DISCOs may be expedited followed by GENCOs. Until this is done, GENCOs and IPPs
should compete for fuel, based on their efficiency levels.

Tax reforms:

Pakistan has the lowest levels of tax collection with respect to income
levels in the world, even compared to countries with similar levels of
per-capita income such as Bangladesh and India. In the sample of formal sector
firms, we found 96 per cent firms registered with Federal or Provincial Board of
Revenues and only 4 per cent were not registered. The informal sector entities,
however, did not see much benefit in such registration and feared intrusion if
they were formally part of revenue authority’s record.

Pakistan’s corporate sector expects better communication and outreach from
the FBR. 77 per cent firm-level respondents, despite having complaints, have
never conveyed their grievances to the FBR. Many believe seeking help may imply
future intrusion and possible harassment.

There are 70 per cent respondents seeking external help in filing their tax
returns. Out of these, 47 per cent resort to tax agents, 30 per cent seek help
from tax lawyers, and 14 per cent had accountants to file tax returns. Only 3
per cent seek help from the FBR for filing their tax returns. The FBR should
ideally be the only guiding source for the taxpayers.

There were 21 per cent respondents who occasionally provided in-kind or
monetary gifts to officials during the recent past. However, 10 per cent
respondents have paid such bribes during all of their engagements with the tax
officials. A substantial portion of the business community (46 per cent) was of
the view that tax collection can be increased by curbing corruption.

There were 74 per cent respondents who think the corporate tax rate is high,
keeping in view depressed growth in the economy. Similarly, 15 per cent of the
respondents were of the view that compliance with corporate taxation rules
should be simplified. Among the respondents favouring GST (in comparison to VAT),
54 per cent said that compliance in case of GST is easier. There were 14 per
cent who view lesser government interference under the GST regime.

Among the informal enterprises, 57 per cent stated that no scheme will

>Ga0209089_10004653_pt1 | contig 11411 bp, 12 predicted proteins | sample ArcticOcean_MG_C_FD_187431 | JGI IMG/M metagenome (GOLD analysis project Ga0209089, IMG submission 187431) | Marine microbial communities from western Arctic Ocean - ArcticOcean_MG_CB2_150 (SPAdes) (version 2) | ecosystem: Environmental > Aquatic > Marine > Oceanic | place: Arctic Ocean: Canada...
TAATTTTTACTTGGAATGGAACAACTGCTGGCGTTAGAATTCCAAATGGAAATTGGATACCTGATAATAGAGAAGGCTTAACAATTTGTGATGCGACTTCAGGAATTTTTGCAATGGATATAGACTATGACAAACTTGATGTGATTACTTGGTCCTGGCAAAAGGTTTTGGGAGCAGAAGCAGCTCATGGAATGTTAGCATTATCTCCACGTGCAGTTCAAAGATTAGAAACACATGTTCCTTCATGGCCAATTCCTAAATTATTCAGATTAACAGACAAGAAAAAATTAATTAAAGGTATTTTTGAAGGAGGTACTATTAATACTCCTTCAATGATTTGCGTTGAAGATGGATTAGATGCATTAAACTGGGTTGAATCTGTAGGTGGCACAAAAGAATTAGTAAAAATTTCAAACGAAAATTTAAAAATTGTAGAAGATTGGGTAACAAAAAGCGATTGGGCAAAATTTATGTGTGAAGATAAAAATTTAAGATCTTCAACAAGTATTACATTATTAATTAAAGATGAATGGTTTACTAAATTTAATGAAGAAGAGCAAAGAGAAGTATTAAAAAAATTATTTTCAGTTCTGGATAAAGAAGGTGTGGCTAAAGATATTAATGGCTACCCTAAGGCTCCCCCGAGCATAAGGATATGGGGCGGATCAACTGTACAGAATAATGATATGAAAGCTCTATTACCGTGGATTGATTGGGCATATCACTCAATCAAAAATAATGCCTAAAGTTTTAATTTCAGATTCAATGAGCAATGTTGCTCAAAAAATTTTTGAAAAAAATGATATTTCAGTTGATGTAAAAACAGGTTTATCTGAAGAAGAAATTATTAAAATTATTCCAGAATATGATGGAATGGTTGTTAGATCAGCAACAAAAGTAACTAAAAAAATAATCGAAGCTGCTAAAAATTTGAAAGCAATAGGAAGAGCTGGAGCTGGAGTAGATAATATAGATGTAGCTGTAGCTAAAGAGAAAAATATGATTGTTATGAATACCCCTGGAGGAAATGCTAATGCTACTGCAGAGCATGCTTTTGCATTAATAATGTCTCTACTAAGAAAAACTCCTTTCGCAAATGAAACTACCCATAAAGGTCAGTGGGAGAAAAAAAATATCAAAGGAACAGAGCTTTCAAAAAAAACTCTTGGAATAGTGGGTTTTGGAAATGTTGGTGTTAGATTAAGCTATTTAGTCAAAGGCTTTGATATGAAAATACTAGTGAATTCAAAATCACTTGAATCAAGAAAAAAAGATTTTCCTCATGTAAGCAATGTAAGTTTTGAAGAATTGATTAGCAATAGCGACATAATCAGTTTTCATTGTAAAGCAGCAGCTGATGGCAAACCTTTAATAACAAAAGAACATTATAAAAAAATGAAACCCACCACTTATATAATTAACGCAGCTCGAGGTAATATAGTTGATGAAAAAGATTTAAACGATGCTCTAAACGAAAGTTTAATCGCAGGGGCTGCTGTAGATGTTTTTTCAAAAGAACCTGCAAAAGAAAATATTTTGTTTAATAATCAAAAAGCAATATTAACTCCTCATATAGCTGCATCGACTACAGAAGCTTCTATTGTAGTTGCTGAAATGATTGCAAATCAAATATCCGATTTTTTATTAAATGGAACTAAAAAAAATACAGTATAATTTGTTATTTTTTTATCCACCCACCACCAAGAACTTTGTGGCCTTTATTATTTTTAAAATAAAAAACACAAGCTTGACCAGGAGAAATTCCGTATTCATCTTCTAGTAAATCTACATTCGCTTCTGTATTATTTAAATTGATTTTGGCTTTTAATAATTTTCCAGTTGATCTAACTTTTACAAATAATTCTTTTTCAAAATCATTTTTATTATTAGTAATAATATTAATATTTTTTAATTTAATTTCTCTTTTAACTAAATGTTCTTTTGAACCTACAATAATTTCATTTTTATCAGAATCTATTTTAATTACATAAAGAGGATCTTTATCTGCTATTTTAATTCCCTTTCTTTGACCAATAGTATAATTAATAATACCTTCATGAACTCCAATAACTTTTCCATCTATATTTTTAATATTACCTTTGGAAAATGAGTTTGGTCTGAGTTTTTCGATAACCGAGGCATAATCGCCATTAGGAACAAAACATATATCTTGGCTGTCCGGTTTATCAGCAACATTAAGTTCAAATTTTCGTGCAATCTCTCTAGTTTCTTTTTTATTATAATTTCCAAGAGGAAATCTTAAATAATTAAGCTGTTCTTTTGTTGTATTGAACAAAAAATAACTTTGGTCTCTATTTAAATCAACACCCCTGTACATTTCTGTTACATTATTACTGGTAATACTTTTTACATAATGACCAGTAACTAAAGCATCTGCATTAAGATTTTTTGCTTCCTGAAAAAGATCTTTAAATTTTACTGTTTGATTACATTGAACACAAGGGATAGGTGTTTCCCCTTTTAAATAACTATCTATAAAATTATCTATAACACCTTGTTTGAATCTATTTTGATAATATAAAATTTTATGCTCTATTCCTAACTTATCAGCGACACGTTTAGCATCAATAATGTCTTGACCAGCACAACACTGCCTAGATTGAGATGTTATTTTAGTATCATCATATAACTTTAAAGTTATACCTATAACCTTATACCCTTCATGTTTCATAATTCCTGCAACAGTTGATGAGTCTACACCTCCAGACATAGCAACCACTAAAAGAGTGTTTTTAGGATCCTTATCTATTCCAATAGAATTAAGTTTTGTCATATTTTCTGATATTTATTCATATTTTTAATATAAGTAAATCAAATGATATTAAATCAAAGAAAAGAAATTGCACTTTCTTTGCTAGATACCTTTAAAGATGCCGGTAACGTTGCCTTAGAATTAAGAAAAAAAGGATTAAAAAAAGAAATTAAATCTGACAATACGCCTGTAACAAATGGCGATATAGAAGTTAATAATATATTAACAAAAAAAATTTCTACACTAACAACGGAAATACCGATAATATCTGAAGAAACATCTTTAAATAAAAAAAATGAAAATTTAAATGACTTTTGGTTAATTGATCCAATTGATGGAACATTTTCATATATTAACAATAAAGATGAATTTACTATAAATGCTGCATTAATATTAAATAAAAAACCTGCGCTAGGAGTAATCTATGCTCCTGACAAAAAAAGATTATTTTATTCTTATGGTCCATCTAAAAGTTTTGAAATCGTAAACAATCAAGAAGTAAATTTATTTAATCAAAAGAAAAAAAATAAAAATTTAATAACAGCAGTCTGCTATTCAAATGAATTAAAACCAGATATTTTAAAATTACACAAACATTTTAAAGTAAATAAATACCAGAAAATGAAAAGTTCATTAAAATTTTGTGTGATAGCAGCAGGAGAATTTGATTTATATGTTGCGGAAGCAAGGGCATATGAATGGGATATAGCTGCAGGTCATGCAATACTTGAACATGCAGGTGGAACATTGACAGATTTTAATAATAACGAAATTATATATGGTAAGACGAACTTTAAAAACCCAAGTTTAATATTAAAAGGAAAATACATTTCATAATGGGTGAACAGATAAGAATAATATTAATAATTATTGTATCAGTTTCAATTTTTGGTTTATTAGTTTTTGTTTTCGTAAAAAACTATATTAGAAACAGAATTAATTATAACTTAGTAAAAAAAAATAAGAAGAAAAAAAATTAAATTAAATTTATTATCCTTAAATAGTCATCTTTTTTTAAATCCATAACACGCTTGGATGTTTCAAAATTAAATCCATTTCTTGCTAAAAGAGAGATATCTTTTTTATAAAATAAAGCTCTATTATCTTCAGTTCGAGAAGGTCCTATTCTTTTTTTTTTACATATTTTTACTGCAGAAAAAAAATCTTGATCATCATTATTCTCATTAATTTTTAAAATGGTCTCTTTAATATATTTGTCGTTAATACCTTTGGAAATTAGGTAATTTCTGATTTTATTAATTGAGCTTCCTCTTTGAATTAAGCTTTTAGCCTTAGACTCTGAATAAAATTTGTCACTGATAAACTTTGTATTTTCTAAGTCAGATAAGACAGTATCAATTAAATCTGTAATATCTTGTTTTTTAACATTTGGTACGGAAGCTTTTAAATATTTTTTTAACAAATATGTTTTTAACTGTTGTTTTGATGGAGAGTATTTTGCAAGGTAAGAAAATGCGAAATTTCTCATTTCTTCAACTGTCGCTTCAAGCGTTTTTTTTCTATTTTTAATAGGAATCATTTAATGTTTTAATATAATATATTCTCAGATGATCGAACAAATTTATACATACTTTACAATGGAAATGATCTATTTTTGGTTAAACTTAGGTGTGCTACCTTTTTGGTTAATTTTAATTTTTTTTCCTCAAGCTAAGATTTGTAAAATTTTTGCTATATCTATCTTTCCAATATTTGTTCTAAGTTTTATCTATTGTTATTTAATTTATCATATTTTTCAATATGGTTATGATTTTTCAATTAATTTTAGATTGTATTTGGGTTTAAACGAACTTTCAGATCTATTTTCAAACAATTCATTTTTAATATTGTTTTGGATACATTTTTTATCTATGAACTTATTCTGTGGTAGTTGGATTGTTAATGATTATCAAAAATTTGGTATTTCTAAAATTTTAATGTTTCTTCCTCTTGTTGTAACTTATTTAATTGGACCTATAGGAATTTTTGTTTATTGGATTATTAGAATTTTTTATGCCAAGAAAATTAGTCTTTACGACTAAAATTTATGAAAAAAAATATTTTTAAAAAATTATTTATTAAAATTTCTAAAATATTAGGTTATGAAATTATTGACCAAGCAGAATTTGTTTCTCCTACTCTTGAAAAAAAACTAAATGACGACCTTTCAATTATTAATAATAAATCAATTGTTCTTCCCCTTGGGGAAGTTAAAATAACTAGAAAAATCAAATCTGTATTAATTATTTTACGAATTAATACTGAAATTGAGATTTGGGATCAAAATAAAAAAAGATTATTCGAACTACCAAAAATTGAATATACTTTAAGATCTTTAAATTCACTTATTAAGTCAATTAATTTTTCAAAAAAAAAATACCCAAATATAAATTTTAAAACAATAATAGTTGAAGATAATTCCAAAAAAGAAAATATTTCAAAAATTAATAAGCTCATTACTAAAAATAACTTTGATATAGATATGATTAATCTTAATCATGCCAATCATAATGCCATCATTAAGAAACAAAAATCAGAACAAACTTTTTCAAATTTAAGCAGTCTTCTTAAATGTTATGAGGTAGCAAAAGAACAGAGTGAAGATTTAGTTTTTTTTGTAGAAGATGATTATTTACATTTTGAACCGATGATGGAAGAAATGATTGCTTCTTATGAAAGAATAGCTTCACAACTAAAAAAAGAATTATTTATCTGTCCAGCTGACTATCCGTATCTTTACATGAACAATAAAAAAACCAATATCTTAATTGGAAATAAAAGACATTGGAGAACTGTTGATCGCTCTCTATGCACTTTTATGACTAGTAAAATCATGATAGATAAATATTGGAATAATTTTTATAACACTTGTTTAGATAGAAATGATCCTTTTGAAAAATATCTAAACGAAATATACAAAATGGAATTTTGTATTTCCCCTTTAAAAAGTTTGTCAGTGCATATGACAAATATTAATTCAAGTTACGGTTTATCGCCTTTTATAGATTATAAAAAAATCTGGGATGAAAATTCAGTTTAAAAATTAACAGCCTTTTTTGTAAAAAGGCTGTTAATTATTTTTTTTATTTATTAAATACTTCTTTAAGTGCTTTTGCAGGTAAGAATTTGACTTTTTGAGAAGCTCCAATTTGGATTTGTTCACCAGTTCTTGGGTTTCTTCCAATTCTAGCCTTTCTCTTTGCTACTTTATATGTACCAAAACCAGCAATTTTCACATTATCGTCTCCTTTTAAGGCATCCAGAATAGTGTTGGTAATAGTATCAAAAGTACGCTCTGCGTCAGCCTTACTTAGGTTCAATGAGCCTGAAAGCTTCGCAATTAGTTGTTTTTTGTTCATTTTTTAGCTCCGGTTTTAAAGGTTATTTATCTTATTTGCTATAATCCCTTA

compel them to register with the tax authorities. However, 24 per cent stated
that they may register for GST if amnesty is granted for past years. There are
9 per cent who will register for both income tax and GST if similar amnesty is
granted.

These findings provide important points for tax authorities. First, tax
authorities need to design innovative outreach programmes in order to lessen
the trust deficit. These programmes, if carefully designed, can help the public
in understanding how paying taxes can improve service delivery.

Second, the number of firms registered with SECP has grown overtime. The
taxpayers’ facilitation units require expansion in order to cater to the
demands of an expanding tax paying segment. Tax administration measures that
put in place smart ICT tools can help minimise human interference and
corruption. Third, the documentation on corporate taxes needs further
simplification. It is difficult for small-scale enterprise to comply at an
affordable transactions cost.

Fourth, in case of indirect taxation, a long-term strategy for transitioning
towards VAT should be put in place. Fifth, it is important to correct
perceptions regarding corruption. The leadership at the revenue authorities
should keep a closer contact with business associations. Prompt ICT-enabled
grievance redressal will help in bridging the high levels of trust deficit.

Source: http://tns.thenews.com.pk/energy-tax-reforms/#.U148r1fImad

This article was originally published at:

The opinions expressed in this article are the author's own and do not necessarily reflect the viewpoint or stance of SDPI.